First things first:
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So... momentous moment in our household of writer types! My four-year-old wrote his first note the other day – unprompted and perfect.
[Translation: “I luv Kate.”]
You wouldn’t know it from all the fighting heard around our house this weekend, but hey.
In fact, Patrick is currently in a phase (I hope) in which at least 20% of what he says is completely made up. I asked him to describe a book he read the other day, and the fantastical account that I got led me to believe that he either A) has no idea what he read or B) decided he could make up a much better story. (After enduring a zillion easy readers about ‘nibs’ and ‘vats’ and all manner of CVC words that mean little to preschoolers, I am pulling strongly for the latter.)
His elder sister, on the other hand, is mostly a staunch realist these days (apart from the occasional game of Superhero and her steadfast belief that someday she will indeed fly). She brought home from kindergarten this week the most perfect writing assignment of all time.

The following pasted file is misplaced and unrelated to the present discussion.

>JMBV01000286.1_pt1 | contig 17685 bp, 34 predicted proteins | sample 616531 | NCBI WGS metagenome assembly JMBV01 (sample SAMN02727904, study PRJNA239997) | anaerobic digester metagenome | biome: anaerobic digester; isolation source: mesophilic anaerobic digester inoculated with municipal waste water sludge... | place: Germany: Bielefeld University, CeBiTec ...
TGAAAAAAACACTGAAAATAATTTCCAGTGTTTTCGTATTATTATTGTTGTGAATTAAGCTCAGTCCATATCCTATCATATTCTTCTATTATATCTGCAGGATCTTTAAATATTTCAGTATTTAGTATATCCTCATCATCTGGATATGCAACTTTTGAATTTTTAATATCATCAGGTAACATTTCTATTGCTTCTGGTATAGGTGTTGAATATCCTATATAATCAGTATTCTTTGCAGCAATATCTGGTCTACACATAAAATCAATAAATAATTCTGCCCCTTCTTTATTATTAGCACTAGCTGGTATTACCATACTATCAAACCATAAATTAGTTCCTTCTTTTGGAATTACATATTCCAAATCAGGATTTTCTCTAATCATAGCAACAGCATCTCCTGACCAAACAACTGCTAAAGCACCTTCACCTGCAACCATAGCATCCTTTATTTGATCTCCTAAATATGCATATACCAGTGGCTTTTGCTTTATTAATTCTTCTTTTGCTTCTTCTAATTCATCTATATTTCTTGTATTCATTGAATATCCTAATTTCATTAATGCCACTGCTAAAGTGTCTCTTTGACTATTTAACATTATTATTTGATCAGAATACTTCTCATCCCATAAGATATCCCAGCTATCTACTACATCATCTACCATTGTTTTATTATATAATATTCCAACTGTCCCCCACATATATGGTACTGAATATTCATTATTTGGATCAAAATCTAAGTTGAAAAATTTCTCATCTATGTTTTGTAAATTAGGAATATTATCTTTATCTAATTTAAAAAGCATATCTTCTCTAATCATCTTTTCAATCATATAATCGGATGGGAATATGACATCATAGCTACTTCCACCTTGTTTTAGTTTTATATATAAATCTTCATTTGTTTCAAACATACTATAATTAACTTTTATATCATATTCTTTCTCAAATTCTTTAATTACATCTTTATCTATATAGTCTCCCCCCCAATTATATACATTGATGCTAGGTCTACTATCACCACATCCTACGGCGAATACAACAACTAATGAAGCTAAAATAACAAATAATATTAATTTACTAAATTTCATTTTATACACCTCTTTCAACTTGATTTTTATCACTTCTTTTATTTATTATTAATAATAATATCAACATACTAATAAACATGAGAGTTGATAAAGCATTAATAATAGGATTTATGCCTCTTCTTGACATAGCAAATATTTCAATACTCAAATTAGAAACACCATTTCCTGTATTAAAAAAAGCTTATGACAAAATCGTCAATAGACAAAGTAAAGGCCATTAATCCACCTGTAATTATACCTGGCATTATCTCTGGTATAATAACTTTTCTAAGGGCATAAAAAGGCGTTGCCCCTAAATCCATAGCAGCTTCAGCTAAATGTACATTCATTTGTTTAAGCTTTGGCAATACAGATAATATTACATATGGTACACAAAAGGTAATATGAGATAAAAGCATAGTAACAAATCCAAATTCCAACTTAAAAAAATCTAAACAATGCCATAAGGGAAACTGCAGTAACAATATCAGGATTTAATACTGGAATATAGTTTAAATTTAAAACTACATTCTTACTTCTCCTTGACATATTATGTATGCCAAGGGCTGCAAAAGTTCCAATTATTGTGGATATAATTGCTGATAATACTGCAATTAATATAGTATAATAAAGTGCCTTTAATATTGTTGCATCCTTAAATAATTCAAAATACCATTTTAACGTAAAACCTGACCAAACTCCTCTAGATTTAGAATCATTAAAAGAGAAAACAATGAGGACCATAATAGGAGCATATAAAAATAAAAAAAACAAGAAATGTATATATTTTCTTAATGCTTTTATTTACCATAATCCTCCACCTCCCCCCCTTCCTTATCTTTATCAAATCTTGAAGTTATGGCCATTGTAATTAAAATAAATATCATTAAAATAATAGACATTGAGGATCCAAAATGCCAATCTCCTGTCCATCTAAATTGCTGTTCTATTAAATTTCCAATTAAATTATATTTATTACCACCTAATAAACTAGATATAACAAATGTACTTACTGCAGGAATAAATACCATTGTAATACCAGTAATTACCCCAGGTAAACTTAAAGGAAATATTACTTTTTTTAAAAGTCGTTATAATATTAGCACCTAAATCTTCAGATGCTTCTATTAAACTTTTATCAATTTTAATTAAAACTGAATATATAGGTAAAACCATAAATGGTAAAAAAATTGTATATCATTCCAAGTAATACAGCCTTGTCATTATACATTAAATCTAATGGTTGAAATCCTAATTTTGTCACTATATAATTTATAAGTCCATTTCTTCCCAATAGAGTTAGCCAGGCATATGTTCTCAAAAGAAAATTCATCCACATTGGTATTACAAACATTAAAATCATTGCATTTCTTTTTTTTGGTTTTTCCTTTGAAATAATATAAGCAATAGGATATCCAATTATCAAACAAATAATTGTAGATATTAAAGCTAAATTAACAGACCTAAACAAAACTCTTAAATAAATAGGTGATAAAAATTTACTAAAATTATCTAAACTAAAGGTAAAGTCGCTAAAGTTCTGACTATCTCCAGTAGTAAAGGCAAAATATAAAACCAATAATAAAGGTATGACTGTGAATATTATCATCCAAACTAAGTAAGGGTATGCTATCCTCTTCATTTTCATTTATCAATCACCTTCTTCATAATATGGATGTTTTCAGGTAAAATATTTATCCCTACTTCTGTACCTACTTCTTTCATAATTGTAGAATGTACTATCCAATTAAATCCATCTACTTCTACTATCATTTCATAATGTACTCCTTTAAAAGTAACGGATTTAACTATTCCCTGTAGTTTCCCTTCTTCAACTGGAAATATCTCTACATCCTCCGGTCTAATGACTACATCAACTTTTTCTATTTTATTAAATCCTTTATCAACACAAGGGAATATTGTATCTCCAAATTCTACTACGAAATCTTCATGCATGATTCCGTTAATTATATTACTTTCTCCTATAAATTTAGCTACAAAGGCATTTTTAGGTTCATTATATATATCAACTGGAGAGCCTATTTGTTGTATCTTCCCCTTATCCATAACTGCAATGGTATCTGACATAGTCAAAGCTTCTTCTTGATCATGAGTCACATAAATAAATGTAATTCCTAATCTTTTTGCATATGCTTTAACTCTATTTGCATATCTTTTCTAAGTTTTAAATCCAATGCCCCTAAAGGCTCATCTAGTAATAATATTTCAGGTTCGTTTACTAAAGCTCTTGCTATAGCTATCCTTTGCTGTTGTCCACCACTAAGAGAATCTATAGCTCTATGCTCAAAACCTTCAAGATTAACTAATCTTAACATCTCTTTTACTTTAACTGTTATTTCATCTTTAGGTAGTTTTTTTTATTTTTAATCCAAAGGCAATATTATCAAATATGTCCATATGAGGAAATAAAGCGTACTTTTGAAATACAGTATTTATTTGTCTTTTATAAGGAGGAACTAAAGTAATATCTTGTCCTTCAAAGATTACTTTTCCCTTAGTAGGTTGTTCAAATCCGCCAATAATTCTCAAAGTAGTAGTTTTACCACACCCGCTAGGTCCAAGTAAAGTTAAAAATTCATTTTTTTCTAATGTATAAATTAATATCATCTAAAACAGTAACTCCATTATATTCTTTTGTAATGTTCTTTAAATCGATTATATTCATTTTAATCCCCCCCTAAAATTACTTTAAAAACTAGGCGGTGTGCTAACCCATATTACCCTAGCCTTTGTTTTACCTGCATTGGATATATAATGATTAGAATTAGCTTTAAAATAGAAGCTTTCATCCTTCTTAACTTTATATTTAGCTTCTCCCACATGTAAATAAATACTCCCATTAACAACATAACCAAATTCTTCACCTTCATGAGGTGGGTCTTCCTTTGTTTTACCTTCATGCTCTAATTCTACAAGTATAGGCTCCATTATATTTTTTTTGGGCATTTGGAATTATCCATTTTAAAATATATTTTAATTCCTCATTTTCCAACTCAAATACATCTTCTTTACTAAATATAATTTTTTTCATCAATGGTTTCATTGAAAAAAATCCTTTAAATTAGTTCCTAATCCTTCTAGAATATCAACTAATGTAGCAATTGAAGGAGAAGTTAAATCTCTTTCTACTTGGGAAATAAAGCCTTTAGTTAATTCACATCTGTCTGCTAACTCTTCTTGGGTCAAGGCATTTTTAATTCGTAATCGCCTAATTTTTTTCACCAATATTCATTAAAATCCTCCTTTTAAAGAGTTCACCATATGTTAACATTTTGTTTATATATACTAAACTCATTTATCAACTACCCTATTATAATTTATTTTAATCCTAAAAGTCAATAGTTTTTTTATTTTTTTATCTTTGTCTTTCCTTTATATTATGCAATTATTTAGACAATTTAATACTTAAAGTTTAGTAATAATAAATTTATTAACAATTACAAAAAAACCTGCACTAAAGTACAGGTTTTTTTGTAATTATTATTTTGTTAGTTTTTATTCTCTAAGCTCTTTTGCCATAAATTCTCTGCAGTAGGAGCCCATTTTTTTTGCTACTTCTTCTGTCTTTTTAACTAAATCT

Ham is a (stuffed) English Bulldog. He comes with his own carrying case, bone, leash, collar, bedtime books, and journal. He goes home with a different student each weekend and comes back to school with a full report on his weekend activities.
Because we are one of the last families to have Ham (and boy, have I heard about that!), we had the privilege of reading most of Kate's classmates’ tales. These were generally factual accounts peppered with some fun leaps of faith: Ham misses the teacher. Ham enjoyed a mac and cheese dinner. Ham made a puddle on the floor (three, in fact).
The delicate melding of fact and fiction is, let's be honest, something we do in our lives every day. How often do we embellish, do we add or remove detail to make our point most effectively? Creative non-fiction and biographically based fiction (“write what you know”) have a lot more in common than we might like to admit.
I always tell my students that the fact. vs. opinion vs. fiction dichotomy is more of a continuum -- much blurrier than we often realize. Into which category, for example, does The Bible fall?
When I wake up from a hazy dream – as occurs frequently since I can’t remember my last uninterrupted night of sleep – and later can’t remember whether something was real or a figment of my imagination – if I were anyone but a writer, I might think I was losing my mind. As a writer, I think -- good! My unconscious is working on a story for me!
1. Write a 250-word account of an event that's happened to you within the last 24 hours.
2. Change one specific detail to make your story more vivid or interesting.
3. Finally, keep a nugget of truth from your story and rewrite the whole thing so that it's almost entirely fictional.
Which is your favorite version?